During the past 40 years, the office clerical sector has been the fastest-growing sector in the marketplace. That occurred in spite of a slowdown in growth the office clerical sector experienced during 1994-98. Temp agencies reported that revenues for office clerical temps, as a percent of total staffing revenues, declined from an estimated 23.9 percent in 1992 to 16.5 percent in 1998. Even though growth rates declined, the office clerical sector experienced a 52 percent increase in revenues from 1992 to 1998, increasing from an estimated $8.9 billion in 1992 to $17.1 billion in 1998. The office clerical sector outperformed every other staffing sector except for technology and professional-employer organizations.   In regards to new jobs created, the office sector contributed almost half of the 69 million jobs created from 1950 to 1995, and 59 percent of those created from 1979 to 1995. The office sector is also the fastest growing sector for total jobs available in the marketplace, comprising 41 percent of the current workforce. The length of assignments for temporary office clerical assignments is increasing as well, though some experts disagree on whether the days of the short, fill-in assignment are numbered. For example, TotalTemps’ senior vice president, Ben Bradley, maintains that “The old ‘replacement secretary’ to cover a two-week vacation order has disappeared.” However, Longman Staffing Services’ public relations director, Gena Rome, believes that “The days of shift fill-in assignments aren’t over, but the average assignment is now for months, not days.” Gone or not, though the traditional image of the office has undergone a significant transformation over the years, office clerical workers remain a vital part of the workforce.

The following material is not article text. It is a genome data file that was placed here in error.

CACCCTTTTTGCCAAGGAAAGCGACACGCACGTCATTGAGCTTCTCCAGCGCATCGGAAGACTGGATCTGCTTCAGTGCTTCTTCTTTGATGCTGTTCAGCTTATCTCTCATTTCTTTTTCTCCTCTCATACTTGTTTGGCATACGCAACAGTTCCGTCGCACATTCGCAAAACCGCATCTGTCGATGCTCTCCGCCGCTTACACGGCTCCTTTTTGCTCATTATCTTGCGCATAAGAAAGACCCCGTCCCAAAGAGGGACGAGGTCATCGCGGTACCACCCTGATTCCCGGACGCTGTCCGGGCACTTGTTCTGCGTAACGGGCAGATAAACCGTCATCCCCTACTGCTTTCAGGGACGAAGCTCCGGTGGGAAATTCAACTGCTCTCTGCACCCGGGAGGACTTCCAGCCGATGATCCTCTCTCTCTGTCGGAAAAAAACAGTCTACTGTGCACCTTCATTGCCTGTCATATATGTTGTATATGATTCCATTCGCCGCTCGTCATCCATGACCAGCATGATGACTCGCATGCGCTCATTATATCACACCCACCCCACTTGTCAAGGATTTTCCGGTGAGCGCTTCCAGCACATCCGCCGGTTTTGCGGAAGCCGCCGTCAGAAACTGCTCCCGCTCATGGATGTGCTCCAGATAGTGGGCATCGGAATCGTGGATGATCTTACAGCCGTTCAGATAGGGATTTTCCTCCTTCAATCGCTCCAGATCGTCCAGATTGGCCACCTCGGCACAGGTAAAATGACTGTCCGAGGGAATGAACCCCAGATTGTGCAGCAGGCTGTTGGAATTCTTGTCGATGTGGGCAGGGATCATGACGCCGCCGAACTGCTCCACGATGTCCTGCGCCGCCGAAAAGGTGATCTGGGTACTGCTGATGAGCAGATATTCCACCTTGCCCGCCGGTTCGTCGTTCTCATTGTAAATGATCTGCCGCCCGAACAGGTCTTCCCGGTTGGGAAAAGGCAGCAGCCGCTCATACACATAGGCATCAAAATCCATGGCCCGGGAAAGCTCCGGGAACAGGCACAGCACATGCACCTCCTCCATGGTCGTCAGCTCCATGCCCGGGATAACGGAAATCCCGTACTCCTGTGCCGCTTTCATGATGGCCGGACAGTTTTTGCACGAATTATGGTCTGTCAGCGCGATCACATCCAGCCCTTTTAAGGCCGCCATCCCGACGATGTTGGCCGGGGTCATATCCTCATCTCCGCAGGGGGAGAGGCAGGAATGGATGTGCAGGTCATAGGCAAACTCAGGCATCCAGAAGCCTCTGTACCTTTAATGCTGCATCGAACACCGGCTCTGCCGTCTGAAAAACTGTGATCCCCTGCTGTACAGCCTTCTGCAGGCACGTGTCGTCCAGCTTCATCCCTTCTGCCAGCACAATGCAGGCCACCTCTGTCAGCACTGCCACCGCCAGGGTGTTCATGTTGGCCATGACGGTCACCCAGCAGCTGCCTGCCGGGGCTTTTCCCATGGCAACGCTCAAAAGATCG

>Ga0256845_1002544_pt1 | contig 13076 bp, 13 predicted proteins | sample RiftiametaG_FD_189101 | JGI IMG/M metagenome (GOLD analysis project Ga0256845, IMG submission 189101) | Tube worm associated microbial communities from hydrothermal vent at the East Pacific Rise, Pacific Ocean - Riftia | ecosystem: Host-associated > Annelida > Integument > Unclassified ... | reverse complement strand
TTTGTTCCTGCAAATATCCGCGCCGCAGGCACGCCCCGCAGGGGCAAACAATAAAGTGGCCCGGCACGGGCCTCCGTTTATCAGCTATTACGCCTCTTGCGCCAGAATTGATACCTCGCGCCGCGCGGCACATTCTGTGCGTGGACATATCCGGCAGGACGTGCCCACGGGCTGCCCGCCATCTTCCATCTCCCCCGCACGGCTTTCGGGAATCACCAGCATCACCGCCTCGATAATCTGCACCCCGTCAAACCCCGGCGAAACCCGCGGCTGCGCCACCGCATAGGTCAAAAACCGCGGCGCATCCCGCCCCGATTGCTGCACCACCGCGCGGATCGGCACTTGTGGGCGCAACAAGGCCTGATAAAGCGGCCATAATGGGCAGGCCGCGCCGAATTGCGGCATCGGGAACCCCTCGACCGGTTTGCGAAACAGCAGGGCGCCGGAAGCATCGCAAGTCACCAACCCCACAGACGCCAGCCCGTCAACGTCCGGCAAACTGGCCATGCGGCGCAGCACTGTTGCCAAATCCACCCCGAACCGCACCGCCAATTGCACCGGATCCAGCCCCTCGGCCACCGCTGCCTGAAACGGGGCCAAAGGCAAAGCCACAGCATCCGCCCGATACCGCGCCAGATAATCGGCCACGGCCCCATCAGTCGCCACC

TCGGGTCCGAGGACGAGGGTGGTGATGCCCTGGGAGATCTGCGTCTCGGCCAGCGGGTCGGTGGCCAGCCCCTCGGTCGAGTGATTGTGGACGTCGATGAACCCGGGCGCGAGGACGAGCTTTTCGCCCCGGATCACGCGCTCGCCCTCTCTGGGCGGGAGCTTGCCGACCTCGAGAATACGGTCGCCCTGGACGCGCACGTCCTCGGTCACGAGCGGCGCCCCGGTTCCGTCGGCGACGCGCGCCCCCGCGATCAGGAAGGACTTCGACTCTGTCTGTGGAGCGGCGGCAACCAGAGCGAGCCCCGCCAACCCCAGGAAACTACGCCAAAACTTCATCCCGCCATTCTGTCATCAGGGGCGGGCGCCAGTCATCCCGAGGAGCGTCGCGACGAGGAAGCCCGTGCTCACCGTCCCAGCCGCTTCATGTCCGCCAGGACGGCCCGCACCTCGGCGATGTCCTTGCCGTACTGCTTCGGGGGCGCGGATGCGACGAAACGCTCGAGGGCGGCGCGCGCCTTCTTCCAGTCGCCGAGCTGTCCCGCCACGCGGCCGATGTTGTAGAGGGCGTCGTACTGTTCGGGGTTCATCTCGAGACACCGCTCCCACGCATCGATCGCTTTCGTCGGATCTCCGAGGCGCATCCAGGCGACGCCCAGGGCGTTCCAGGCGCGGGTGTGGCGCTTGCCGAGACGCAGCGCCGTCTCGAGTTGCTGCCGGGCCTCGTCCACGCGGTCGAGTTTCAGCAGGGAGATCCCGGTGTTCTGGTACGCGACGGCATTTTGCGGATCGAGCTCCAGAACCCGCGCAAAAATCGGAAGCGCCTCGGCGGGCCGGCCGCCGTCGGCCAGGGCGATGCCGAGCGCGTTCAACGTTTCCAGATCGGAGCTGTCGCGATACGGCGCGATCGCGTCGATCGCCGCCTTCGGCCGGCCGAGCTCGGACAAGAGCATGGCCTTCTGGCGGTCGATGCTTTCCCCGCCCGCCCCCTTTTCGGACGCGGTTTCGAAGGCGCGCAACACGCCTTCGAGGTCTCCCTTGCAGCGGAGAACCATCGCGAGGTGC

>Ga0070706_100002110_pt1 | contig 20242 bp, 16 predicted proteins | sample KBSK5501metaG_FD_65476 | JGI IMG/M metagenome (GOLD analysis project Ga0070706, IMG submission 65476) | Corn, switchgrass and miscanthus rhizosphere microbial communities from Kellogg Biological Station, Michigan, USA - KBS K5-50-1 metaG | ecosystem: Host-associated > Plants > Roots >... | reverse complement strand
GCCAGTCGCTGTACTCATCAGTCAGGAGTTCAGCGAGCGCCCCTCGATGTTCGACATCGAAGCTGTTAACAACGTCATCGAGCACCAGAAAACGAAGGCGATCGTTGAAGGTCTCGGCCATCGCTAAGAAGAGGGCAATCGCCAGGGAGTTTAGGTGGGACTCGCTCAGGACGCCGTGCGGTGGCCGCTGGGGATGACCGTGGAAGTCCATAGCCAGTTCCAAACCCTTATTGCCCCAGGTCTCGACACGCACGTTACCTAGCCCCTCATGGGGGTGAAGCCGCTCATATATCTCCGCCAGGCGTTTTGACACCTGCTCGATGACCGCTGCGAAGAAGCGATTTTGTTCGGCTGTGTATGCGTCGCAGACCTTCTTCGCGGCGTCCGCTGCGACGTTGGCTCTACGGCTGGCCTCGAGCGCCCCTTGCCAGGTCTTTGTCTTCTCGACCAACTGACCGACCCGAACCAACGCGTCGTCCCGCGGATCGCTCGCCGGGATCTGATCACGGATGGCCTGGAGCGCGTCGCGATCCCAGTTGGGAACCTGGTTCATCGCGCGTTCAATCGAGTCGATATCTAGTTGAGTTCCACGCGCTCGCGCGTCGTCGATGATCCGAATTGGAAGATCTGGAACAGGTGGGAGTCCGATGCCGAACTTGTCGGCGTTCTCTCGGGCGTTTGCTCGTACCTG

The new key terms appear at around seven lines into the new paragraphs, so it is apparent that the long paragraph should be broken up into these shorter paragraphs: